Social enterprises’ pitched battles result in two victors
A spectacular ending in its exciting final; there were not one, but two winners of the I WILL Award 2018 at Rotterdam School of Management, Erasmus University (RSM). Six finalists pitched their inspiring ideas for improving society in head-to-head battles at the I WILL Get in the Ring event on Tuesday 6 March 2018. The two award winners were Boxrs4ALL, a company making boxer shorts which donates underwear to someone in Tanzania for each pair of shorts sold, and Juvoo, a ‘digital administration buddy’ for healthcare professionals. Each start-up won €15,000 to put their inspiring idea into action. Juvoo also won the audience prize of €2,000.
“At RSM, business students learn to think about a larger goal than making money. They want to do something valuable,” said moderator Dorothy Grandia, RSM’s assistant director of Career Services. “That’s the magic of I WILL; it creates a sense of naming your ambition and your commitment. And it reflects RSM’s mission to create positive change.”
Submissions for the I WILL Award came from the RSM community: researchers, students, alumni and staff. In addition to winners Boxrs4ALL and Juvoo, the other I WILL Award finalists were Circal Technologies, which turns CO2 emissions into valuable resources; Common Element, a generator that extracts clean water from the atmosphere; Burgs Foods, which produces sustainable food from crickets; and Pawel Electrics, which developed a DIY kit to convert old motorcycles into electric vehicles.
Superfood versus clean water
In three rounds of head-to-head battles, each team’s spokesperson had 30 seconds to demonstrate how their idea can change society and inspire others. The audience joined in, waving glow sticks to indicate their support.
In the first round, Burgs Foods’ Sander Peltenburg pitched against Common Element’s Jaime Lezama. Peltenburg said farming crickets has a very small ecological impact, and Burgs Foods’ team comprises experts from RSM, Delft University of Technology and the University of Wageningen. “We can also do vegetarian products, and create new products with crickets, which is a true superfood with many nutrients.” Peltenburg plans to invest in machinery to carry out the nine steps to make a cricket burger.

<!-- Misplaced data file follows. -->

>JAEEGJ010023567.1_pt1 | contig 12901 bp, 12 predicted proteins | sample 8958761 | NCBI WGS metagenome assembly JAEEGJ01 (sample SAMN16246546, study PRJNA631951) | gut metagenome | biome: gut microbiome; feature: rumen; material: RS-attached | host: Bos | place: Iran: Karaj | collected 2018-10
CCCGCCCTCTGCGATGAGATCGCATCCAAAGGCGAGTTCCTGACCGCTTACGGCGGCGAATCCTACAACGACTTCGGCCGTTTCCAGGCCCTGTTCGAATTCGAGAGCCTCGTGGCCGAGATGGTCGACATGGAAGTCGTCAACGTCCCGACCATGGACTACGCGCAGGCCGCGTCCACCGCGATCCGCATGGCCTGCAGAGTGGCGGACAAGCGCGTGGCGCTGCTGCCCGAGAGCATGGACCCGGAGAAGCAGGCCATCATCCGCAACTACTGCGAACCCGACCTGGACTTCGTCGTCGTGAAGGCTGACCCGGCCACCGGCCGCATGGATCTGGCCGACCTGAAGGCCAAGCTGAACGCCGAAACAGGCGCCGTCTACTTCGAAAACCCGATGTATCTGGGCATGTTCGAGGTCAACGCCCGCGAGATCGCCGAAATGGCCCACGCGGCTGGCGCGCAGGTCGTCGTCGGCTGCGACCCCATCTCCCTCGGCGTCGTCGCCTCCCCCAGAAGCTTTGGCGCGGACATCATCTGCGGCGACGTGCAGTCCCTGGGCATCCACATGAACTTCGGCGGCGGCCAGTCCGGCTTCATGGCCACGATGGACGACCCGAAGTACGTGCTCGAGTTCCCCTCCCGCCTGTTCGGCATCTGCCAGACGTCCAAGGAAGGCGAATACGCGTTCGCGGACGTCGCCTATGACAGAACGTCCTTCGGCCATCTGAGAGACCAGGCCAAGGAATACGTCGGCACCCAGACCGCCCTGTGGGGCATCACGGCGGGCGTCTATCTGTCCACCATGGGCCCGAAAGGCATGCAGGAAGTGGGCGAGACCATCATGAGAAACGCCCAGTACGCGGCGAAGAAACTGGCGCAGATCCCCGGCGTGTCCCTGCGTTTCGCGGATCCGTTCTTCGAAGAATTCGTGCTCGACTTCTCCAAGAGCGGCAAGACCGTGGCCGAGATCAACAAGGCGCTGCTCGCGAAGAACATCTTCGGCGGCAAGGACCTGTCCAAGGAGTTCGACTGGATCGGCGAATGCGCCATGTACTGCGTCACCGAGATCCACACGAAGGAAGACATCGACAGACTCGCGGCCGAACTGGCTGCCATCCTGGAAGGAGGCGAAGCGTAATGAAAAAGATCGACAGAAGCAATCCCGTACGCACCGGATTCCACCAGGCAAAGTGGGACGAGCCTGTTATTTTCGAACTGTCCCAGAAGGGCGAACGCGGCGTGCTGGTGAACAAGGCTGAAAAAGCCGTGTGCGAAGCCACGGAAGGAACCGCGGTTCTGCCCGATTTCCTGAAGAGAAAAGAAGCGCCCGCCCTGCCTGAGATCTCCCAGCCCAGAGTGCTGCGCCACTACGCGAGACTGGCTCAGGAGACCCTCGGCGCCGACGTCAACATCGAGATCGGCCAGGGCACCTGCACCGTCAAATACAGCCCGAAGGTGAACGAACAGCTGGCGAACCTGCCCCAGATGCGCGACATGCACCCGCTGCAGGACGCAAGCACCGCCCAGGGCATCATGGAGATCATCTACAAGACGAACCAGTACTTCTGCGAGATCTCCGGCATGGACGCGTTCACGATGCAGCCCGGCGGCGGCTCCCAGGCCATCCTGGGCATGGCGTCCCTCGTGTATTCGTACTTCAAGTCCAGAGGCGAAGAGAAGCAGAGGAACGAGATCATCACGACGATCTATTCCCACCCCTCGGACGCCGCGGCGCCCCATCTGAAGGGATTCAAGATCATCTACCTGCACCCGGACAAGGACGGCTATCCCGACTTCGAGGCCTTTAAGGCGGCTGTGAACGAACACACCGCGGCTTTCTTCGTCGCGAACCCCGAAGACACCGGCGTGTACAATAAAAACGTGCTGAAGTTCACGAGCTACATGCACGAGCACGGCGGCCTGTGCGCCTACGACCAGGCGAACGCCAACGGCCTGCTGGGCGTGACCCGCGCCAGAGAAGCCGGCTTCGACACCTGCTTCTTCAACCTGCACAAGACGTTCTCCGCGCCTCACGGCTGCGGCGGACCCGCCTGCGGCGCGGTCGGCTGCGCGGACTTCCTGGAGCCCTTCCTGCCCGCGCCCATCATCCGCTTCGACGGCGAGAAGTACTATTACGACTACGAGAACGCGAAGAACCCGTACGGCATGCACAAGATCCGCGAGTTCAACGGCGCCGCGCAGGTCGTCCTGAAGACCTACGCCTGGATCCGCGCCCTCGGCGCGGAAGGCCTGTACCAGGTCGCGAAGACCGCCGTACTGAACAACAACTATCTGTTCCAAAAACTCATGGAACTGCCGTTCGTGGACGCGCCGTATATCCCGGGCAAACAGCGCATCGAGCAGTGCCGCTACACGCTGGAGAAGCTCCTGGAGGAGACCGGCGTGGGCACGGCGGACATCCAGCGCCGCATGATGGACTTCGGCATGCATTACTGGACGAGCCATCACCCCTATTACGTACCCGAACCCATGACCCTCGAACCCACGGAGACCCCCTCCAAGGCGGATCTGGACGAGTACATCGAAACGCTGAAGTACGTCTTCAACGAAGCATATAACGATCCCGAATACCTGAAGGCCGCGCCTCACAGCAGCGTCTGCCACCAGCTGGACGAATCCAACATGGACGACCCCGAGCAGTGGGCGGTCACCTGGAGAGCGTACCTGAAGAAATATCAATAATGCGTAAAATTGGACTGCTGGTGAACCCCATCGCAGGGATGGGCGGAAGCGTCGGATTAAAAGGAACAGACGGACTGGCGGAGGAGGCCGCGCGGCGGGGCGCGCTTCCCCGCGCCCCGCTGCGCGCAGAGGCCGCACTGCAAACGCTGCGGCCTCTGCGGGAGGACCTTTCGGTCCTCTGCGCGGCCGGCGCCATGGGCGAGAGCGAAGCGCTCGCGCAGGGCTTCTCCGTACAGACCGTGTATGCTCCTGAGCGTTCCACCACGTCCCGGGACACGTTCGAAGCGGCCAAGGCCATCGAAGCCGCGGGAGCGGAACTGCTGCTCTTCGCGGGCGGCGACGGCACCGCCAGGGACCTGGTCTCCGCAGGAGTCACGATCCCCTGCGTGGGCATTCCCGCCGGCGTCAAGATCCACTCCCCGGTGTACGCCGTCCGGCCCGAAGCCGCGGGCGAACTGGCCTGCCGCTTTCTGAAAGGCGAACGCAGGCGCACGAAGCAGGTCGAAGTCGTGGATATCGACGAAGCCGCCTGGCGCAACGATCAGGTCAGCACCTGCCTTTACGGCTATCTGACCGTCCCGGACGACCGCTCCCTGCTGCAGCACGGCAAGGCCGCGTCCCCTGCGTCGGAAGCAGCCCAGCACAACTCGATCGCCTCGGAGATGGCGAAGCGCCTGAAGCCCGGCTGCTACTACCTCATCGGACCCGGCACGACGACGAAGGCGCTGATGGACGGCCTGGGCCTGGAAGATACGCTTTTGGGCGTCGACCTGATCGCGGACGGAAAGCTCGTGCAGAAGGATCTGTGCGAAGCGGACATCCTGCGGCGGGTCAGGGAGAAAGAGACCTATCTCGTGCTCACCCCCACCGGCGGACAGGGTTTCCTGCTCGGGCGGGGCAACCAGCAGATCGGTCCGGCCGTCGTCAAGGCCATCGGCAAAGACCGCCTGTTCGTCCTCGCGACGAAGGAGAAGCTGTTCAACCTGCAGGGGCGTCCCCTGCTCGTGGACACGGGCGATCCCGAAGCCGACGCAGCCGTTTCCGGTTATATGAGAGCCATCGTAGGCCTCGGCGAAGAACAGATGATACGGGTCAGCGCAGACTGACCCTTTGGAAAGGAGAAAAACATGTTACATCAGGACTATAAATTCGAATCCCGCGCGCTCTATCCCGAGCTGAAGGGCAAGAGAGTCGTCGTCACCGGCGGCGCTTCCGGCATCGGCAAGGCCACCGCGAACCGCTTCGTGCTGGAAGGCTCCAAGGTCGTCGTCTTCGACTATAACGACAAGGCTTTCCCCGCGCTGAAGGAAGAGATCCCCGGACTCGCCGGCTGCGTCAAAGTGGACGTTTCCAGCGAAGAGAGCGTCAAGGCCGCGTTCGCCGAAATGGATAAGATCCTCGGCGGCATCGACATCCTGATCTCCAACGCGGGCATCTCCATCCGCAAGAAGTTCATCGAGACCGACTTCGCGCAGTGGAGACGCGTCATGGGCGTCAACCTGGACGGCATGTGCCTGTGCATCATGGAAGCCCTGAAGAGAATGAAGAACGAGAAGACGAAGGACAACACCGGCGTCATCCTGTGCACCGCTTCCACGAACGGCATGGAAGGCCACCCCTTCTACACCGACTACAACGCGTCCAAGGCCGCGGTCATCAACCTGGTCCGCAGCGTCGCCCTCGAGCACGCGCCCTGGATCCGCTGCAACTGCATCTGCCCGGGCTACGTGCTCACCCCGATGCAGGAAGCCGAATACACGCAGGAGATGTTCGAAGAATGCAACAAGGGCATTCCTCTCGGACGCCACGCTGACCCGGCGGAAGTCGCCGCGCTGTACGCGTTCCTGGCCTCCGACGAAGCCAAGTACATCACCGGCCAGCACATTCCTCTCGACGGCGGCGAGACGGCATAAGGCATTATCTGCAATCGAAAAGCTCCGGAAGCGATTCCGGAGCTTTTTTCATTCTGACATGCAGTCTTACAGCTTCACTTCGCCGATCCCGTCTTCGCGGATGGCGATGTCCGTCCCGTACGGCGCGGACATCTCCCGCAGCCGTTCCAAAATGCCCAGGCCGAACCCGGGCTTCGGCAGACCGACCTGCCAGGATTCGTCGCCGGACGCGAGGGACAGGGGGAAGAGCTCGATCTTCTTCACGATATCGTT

Jaime Lezama (Full-time MBA Class of 2019) showed how Common Element can extract clean water from the air, to address water shortages. “Water is the blue gold of tomorrow. It’s the biggest industry in the world. We will make this dream a reality,” he said. Lezama explained the machinery would be leased to farms and industries. Common Element’s prototype is ready, and the team has letters of intention from potential investors and customers. “The first year we’re going to focus on the farming sector. We can enable a four-fold increase in crop production, and want to expand in Mexico, Northern Africa, the Middle East and Asia.”
Hygiene in Africa and electric motorbikes
Boxrs4ALL and Pawel Electrics stood in the ring for the second round. “Our idea started when we were 16 years old,” said first-year BSc IBA student Thom Uildriks from Boxrs4ALL “Imagine you had to go to school or work without underwear. Millions of people out there deal with this every day. We don’t only give underwear to someone in Tanzania for every pair of boxer shorts we sell, but the underwear will also be produced there and Boxrs4ALL will provide hygiene workshops to encouraging washing hands and brushing teeth.”
Uildriks said Boxrs4ALL has already sold 500 pairs, and hopes to expand to other countries and develop women’s underwear too. He said the prize money would contribute to setting up a factory in Tanzania to help the country’s economy, and so they can offer locals the same high-quality boxer shorts as the ones sold online. “I will always chose social impact over personal profit,” he concluded.
Paul Brettschneider (MBA 2017) said Pawel Electrics enables people to make a positive impact on their environment and themselves. “Our product will make the transition to an electric vehicle easier for people. We have a working prototype and capability to make our DIY conversion kit a success.”
Digital care buddy versus reducing pollution
The third round was Juvoo versus Circal Technologies.